Failure of EPA Oversight

Did EPA Suppress Comments on the PolyMet Mine? U.S. House Investigation Requested

On Tuesday, January 15, WaterLegacy urged Cong. Betty McCollum and other House Committee Chairs to investigate new evidence that the U.S. Environmental Protection Agency (EPA) suppressed staff comments and failed to fulfill its oversight duties related to Minnesota’s controversial PolyMet NorthMet copper-­‐nickel mine.

Citing documents recently obtained by WaterLegacy under Minnesota’s Data Practices Act, WaterLegacy Advocacy Director and Counsel, Paula Maccabee stated, “It seems that EPA regional staff prepared written comments on the draft PolyMet water pollution permit and wanted to share them with Minnesota regulators, but were directed to suppress their comments. We’re now asking that Congressional leaders get to the bottom of this mess and protect Minnesota’s clean water and public health.”

“EPA scrutiny is essential to make sure that large industrial projects control their toxic water pollution,” added Maccabee. “In the case of Minnesota’s controversial PolyMet sulfide mine, there has been a complete breakdown of EPA’s vital oversight role.”

READ the full press release here: CONG. BETTY MCCOLLUM, HOUSE COMMITTEES URGED TO INVESTIGATE EVIDENCE OF U.S. EPA “BREAKDOWN OF OVERSIGHT” OF PROPOSED POLYMET COPPER-NICKEL MINE IN MINNESOTA

Cong. Betty McCollum’s (MN-04) Response to Our Request:

“The PolyMet copper-nickel mine project has the potential to significantly damage water quality affecting surrounding communities, the Fond du Lac Tribal Nation, and the Lake Superior watershed. It is remarkable that the EPA did not comment prior to the issuance of water pollution permits by the State of Minnesota.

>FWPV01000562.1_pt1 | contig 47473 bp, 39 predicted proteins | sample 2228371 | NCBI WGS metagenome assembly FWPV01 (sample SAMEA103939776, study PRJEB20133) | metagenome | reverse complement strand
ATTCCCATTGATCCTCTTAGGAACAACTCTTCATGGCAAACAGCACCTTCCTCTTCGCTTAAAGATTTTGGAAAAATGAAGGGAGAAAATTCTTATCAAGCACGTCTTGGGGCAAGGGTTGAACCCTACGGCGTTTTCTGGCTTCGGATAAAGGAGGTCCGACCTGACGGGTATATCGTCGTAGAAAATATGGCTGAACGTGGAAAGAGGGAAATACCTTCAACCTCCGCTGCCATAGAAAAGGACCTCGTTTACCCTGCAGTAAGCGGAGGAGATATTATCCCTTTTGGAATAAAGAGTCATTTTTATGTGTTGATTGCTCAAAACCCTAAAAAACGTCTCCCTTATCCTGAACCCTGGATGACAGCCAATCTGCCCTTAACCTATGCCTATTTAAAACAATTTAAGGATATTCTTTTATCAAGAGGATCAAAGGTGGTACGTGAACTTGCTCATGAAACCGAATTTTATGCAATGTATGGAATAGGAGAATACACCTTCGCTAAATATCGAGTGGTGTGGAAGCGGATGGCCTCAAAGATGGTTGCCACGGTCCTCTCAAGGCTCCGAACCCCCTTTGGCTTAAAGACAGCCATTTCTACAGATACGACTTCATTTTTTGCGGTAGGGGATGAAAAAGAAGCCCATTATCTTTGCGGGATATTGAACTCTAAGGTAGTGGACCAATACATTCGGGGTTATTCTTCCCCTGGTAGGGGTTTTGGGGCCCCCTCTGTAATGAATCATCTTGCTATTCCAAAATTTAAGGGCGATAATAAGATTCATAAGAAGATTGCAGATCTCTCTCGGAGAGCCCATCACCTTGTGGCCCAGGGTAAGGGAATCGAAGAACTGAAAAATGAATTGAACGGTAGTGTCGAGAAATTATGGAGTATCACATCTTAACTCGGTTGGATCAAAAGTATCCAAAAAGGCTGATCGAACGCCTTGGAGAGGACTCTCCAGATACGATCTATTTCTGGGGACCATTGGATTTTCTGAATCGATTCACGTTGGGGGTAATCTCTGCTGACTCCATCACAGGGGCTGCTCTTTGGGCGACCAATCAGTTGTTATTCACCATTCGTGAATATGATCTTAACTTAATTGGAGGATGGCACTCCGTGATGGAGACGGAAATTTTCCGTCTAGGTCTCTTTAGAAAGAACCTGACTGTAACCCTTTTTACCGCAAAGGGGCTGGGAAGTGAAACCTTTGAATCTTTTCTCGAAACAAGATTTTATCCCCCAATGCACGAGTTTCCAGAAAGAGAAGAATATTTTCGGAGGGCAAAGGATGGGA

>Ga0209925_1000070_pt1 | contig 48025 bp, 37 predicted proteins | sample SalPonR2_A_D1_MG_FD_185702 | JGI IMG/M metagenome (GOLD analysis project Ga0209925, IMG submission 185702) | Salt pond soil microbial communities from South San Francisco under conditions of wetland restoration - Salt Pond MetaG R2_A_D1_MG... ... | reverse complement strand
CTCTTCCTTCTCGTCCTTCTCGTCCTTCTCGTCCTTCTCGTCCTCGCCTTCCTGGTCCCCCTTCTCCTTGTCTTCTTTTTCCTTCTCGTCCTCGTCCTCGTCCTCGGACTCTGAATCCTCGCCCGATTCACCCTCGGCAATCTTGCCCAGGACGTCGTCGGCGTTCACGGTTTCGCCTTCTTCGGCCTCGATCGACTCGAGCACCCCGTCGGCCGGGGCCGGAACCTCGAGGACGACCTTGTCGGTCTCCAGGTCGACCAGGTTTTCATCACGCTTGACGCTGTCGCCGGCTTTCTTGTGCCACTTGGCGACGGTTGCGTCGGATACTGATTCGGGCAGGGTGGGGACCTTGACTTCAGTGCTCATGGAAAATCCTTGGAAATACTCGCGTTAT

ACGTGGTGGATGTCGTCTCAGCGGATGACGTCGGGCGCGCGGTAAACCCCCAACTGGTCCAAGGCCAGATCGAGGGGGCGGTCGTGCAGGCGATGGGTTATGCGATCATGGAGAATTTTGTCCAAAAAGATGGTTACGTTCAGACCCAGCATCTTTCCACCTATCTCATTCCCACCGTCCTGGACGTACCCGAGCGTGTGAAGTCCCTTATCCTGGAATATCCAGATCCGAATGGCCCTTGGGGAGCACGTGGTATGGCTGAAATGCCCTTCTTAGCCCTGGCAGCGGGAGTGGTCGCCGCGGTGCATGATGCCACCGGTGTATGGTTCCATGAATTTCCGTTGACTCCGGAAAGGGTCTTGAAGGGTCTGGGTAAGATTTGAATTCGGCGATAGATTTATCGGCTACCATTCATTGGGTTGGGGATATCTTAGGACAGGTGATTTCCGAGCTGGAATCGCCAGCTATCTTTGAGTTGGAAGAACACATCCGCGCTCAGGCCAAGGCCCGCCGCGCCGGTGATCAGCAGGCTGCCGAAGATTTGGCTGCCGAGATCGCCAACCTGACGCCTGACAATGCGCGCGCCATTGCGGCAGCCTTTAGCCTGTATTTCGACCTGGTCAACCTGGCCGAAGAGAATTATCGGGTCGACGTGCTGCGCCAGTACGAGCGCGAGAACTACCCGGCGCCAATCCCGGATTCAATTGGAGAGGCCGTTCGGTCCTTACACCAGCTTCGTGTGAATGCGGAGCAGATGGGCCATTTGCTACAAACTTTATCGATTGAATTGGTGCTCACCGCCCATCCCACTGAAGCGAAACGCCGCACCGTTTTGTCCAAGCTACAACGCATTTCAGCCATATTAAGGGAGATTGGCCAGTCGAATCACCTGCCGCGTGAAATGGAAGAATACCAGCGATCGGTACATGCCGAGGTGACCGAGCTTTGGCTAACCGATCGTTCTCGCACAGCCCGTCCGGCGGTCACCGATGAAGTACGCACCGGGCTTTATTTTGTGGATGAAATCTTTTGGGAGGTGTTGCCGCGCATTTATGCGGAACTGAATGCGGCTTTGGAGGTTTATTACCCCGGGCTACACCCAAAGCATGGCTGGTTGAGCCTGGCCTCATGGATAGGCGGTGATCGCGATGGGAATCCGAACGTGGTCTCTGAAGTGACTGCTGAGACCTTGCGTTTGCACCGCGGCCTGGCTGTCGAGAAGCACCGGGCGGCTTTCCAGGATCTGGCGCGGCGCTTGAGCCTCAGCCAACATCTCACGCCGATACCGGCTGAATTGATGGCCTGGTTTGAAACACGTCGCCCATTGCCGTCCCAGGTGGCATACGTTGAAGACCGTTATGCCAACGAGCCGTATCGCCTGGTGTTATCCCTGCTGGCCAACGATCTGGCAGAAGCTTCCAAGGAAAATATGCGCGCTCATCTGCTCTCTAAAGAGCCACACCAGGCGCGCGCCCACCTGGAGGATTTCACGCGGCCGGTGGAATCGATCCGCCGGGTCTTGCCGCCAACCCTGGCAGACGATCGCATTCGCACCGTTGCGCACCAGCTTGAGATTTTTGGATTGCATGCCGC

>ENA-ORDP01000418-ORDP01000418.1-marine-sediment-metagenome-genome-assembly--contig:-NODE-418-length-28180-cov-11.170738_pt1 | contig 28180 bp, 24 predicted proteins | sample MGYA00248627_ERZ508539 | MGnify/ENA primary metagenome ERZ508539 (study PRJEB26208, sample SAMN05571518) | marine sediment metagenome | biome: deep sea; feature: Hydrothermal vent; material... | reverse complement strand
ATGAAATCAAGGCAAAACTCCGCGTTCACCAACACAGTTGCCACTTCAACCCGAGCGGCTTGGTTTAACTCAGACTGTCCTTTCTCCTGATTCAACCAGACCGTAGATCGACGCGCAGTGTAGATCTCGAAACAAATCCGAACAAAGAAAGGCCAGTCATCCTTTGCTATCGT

The data disclosure information revealed in this letter seems to indicate that EPA professional staff did have concerns about violating water quality standards and drafted comments with the intention of making them public. What happened?  



I will be requesting that the EPA release PolyMet-related comments prepared by EPA staff. The public deserves the right to know. I also intend to work with my congressional colleagues on the relevant House committees on this matter, because if the EPA is hiding information related to PolyMet, what other critical information is being kept from the American people? We must ensure that the EPA operates in a transparent manner and that EPA scientists and professional staff can do their job of protecting human health and safety without political interference.



Acting EPA Administrator Andrew Wheeler will be sitting before the U.S. Senate tomorrow for his confirmation hearing. I sincerely hope Mr. Wheeler is asked about the EPA’s lack of transparency under his tenure at the agency.”

February 25, 2019: Cong. McCollum Formally Requests Release of EPA Comments on PolyMet

“Sulfide-ore mining has the potential to significantly impact water quality, which is why such an extensive and public permitting process exists. If the qualified, expert EPA scientists and professional staff prepared comments outlining any concerns regarding these permits, then the American people have the right to know. In the interests of transparency and maintaining the public’s trust, I’m requesting that EPA immediately make available to the public the written comments prepared on the PolyMet mining project’s permit.”

READ Cong. Betty McCollum’s letter to Acting EPA Administrator Wheeler

Press Coverage:

“The Minnesota Democrat issued her statement this week in response to concerns raised by the environmental group WaterLegacy, which is fighting the mine project. Paula Maccabee, the group’s attorney, said documents she obtained from the state agency through an open records request suggest that regional EPA career staffers told the state agency’s staffers as recently as last fall that they had “substantial questions” about the water permit, and that they indicated at least earlier in the year that they wanted to submit formal comments.”

READ Key Democrat wants answers from EPA on Minnesota mine plan, The Washington Post, January 17, 2019